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ceit, and faithful in his Friendships; equally dear . to Men of all Ranks - He went into Orders a-few Years before his Death, and quitted this Life full of Years, and much lamented, A. D. 1524, on the 20th of OSiober.

There are many Tombs in this Church, but without any Inscriptions. It has a very sine Organ, which, at Evening Prayer, accompanied with other Instruments, is delightful.

In the Suburb to the West, joined to the City by a continued Row of Palaces belonging to the chief

. Nobility, of a Mile in length, and lying on the Side next the Thames, is the small Town of Westminster; originally called Thorney from its Thorn Bushes, but

. now Westminster, from its Aspect and its Monastery. The Church is remarkahle for the Coronation and Burial of the Kings of England. Upon this Spot is said formerly to have stood a Temple of Apollo, which was thrown down by an Earthquake in the Time of' Antoninus Pius; from the Ruins of which Sebert King of the East-Saxons erected another to St. Peter: This was subverted by the Danes, and again renewed by Bishop Dunstan, who gave it to a few Monks. Afterwards, King Edward the Confessor built it entirely new, with the Tenth of his whole Revenue, to be the Place of his own Burial, and a Convent of Benedictine Monks ; and enriched it with Estates dispersed all over England.

In this Church the following Things are worthy of Notice:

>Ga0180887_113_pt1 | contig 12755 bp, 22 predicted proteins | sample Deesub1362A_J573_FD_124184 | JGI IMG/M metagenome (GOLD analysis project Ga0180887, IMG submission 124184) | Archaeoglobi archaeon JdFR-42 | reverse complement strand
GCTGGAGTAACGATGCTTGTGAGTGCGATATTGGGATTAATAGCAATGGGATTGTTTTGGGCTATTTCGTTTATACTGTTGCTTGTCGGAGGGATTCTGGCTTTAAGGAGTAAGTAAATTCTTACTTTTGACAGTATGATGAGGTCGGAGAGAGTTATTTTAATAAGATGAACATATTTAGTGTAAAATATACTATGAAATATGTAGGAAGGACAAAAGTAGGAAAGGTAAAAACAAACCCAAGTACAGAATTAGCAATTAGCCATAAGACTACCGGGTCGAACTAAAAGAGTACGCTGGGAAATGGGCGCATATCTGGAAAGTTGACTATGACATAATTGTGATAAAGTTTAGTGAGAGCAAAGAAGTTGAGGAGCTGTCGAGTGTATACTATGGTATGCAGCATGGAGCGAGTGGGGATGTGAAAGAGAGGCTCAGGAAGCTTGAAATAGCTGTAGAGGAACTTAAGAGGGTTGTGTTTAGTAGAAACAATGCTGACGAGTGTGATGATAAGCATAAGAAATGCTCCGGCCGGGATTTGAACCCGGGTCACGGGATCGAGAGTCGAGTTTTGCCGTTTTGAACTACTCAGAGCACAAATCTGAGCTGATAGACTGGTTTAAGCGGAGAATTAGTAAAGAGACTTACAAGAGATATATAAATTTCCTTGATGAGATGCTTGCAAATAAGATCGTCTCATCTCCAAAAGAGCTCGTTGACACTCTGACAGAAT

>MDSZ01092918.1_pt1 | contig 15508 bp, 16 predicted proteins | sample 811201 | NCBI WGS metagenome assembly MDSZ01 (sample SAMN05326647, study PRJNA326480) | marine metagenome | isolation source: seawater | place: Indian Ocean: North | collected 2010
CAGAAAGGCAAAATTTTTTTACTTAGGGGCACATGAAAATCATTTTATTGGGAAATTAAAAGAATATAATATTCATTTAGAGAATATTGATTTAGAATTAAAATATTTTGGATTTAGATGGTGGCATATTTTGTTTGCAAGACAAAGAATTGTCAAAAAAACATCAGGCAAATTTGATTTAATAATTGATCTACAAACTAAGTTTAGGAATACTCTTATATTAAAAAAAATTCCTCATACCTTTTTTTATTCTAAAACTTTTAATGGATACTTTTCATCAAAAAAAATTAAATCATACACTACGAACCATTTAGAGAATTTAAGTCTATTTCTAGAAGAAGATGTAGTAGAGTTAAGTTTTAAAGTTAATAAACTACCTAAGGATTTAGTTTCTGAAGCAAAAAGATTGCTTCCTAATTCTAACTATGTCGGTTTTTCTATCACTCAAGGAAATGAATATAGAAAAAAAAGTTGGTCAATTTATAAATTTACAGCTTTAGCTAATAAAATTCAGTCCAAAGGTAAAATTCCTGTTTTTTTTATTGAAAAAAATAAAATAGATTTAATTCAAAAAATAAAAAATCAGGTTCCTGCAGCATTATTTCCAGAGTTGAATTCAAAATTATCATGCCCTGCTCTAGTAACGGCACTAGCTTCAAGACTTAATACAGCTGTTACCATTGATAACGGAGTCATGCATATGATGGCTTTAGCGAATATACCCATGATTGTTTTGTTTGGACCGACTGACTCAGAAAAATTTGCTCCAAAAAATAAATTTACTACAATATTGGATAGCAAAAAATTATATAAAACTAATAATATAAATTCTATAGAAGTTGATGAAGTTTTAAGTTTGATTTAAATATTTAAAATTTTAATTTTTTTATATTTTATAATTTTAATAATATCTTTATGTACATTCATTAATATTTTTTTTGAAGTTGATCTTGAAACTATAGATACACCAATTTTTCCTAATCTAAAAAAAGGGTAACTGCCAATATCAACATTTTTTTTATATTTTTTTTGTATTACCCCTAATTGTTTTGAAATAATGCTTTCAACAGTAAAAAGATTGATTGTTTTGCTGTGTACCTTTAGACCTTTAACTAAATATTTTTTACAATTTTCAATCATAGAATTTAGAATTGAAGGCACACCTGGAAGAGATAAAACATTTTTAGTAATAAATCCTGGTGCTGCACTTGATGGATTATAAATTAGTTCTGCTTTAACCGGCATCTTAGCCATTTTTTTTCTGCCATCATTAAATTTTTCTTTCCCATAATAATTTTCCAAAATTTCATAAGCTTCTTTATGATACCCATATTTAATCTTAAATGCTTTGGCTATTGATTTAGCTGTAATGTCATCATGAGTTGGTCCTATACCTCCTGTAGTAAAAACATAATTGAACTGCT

In the first Choir, the Tomb of Anne of Cleves, Wife of Henry VIII. without any Inscription.

On the opposite Side are two Stone Sepulchres.

I. Edward, Earl of Lancaster, Brother of Edward I.

II. Ademar of Valence, Earl of Pembroke, Son of Aderuar of Valence. Joining to these is, III. That of Aveline Countess of Lancaster.

In the second Choir is the Chair on which the Kings are seated, when they are crowned; in it is enclosed a Stone, faid to be that on which the Patriarch Jacob flept, when he dreamed he faw a Ladder reaching quite up into Heaven. Some Latin Verses are written upon a Tablet hanging near it; the Sense of which is;

That if any Faith is to be given to ancient Chronicles, a Stone of great Note is inclosed in this Chair, being the fame on which the Patriarch Jacob reposed, when he beheld the miraculous Descent of Angels. Edward I. the Mars and HeSfor of England, having conquered Scotland, brought it from thence.

The Tomb of Richard II. and his Wife, of Brass Gilt, and these Verses written round it:

Perfect

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